• Cash bail - where the entirety of the bail amount is paid to secure the freedom of the defendant.
  • Surety Bail – where a bond agency pays the full amount after the defendant puts up a nonrefundable 10% of the total bail amount.
  • Property Bonds – where a property of equal or greater value than the bail amount is leveraged against the bail amount.

If the monetary amount has been met, the defendant may be released until their court date, but their release may also be contingent on conditions such as a psychiatric treatment, curfew, mandatory drug and alcohol testing, maintaining a job, or travel and/or weapons restrictions.

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What to Do When Bail Has Been Denied

For the most part if bail has been denied or the prohibitively high amount of bail has not been reduced, a defendant does have the legal right to be seen by a District Court judge when a day or so of the denial. They must remain in custody until they are seen or until they are able to post bail.

This is an extremely risky move, and should only be attempted under counsel of an experienced Maryland criminal defense attorney.

If bail has been set prohibitively high, and the defendant petitions a judge to reconsider, the petition runs the risk of being denied as well, most likely leading to revocation of bail altogether. This is where a good lawyer comes into play, because they should be able calculate the probability of a petition to District Court Judge being successful and advise for or against doing so.


How to Have the Best Chance of Being Granted Bail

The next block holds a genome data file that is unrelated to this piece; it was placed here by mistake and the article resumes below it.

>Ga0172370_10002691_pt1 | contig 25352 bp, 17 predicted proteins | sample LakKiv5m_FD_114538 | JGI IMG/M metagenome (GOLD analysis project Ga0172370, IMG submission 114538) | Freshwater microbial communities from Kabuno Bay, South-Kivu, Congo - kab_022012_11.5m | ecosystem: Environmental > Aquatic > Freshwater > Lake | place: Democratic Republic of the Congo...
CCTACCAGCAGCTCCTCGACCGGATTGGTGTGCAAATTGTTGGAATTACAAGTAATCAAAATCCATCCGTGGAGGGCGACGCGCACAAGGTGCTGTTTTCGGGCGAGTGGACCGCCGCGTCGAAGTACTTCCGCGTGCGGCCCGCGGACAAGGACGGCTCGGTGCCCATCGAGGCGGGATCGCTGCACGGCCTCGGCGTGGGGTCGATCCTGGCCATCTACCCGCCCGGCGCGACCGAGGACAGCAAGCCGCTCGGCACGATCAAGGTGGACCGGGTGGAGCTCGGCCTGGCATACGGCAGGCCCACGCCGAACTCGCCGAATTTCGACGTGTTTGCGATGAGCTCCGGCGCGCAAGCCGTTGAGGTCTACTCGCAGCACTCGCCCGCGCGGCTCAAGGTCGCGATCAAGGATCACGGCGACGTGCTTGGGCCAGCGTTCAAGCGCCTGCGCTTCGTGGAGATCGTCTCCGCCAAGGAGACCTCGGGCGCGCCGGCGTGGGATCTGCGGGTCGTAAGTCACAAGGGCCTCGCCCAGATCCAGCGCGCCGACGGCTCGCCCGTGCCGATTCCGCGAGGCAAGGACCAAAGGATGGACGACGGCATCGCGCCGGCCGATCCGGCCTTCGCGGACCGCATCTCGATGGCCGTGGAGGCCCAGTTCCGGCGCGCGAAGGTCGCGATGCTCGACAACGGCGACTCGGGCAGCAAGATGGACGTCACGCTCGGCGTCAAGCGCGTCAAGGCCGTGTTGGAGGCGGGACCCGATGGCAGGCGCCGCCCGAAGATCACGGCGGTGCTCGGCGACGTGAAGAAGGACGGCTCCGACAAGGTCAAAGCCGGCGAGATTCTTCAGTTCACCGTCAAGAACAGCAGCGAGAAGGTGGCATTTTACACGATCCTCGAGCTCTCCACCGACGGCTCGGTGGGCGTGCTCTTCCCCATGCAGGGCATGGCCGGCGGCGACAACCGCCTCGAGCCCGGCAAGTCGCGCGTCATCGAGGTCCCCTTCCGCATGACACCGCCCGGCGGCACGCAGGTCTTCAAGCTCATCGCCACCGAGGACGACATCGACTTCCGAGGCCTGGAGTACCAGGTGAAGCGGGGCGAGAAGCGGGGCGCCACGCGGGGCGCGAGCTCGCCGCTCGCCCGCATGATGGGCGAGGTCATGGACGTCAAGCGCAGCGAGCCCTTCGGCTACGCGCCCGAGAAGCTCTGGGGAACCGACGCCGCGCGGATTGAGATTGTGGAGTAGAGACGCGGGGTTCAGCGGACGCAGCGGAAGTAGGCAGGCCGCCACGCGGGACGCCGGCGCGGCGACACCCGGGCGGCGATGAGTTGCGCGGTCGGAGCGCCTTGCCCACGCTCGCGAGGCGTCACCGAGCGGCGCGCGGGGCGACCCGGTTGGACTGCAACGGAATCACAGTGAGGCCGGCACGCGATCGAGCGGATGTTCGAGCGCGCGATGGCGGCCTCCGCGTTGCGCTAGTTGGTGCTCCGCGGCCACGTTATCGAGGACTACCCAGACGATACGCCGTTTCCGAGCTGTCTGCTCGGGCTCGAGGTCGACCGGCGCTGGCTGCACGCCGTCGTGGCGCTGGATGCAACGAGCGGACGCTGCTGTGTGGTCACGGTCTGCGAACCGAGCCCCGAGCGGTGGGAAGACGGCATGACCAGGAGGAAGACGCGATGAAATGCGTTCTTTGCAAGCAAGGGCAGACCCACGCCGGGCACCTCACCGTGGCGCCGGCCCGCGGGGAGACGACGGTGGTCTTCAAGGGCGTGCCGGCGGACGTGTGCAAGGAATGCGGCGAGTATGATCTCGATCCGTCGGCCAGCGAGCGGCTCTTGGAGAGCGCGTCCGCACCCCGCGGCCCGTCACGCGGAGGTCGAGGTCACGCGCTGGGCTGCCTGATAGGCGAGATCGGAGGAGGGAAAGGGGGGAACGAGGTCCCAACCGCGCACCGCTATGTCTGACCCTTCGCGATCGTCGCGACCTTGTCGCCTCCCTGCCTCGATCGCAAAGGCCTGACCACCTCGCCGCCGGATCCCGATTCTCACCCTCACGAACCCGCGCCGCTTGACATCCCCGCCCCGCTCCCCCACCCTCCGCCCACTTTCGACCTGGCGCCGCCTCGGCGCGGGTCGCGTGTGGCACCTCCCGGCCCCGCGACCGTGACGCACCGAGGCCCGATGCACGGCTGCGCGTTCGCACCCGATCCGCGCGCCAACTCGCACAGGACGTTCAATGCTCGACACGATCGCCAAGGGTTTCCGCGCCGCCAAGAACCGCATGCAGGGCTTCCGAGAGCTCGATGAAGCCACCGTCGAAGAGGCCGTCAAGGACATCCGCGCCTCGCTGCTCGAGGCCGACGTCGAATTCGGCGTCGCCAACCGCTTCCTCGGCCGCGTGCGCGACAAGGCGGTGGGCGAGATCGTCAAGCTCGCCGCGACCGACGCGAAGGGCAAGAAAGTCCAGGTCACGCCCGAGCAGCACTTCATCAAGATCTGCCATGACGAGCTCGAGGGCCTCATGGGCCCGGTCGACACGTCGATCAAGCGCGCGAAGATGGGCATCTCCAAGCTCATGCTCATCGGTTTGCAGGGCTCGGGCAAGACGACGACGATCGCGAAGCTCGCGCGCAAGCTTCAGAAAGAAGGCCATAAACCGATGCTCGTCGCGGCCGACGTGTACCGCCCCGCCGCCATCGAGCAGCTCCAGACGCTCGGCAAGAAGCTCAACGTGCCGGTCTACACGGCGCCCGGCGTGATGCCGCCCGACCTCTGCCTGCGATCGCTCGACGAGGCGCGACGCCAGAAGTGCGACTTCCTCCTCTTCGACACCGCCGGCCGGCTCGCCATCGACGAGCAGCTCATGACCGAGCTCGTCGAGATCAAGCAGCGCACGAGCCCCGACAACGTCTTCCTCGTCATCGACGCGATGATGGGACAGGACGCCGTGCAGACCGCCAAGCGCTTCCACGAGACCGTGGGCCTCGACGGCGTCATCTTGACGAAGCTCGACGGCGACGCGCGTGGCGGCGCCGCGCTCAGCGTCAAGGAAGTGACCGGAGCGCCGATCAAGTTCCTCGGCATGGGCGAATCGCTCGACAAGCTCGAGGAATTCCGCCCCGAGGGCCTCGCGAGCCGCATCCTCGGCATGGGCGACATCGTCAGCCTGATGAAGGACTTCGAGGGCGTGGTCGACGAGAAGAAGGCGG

The best chance of being granted not just bail, but an affordable bail lies in the services of a good criminal defense lawyer. While bail hearings tend to be a very direct process, a favorable ruling depends for the most part, on preparation, and the expertise of quality legal representation.

A bail hearing can literally determine whether a person accused of a felony spends the next few months or as much as a year or more waiting for their case to come to trial.

Call Jezic & Moyse First When Your Freedom is At Stake

It is the right of a defendant to have a lawyer of their choosing to defend them and to advocate for their freedom. When your freedom is on the line, you want the experience and expansive legal knowledge of Jezic & Moyse, Attorneys at Law in your corner.


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An Example of What Jezic & Moyse Can Do for You

One of our lawyers handled a bond review on 11/13/2020. The details of the case allege that after a legal search of an apartment turned up $100,000 in cash and two kilos of cocaine, a suspect was taken into custody. Andres, one of the fine criminal defense attorneys with Jezic and Moyse was able to secure a $5,000 unsecured bond, and the client was released the same day.

Call Jezic & Moyse today, and let our legal team secure your freedom today!


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    How we can help

    At Jezic & Moyse, LLC, our Maryland bail and bond review lawyers will help you get the best possible outcome if you are charged with an offense that could land you in jail or prison.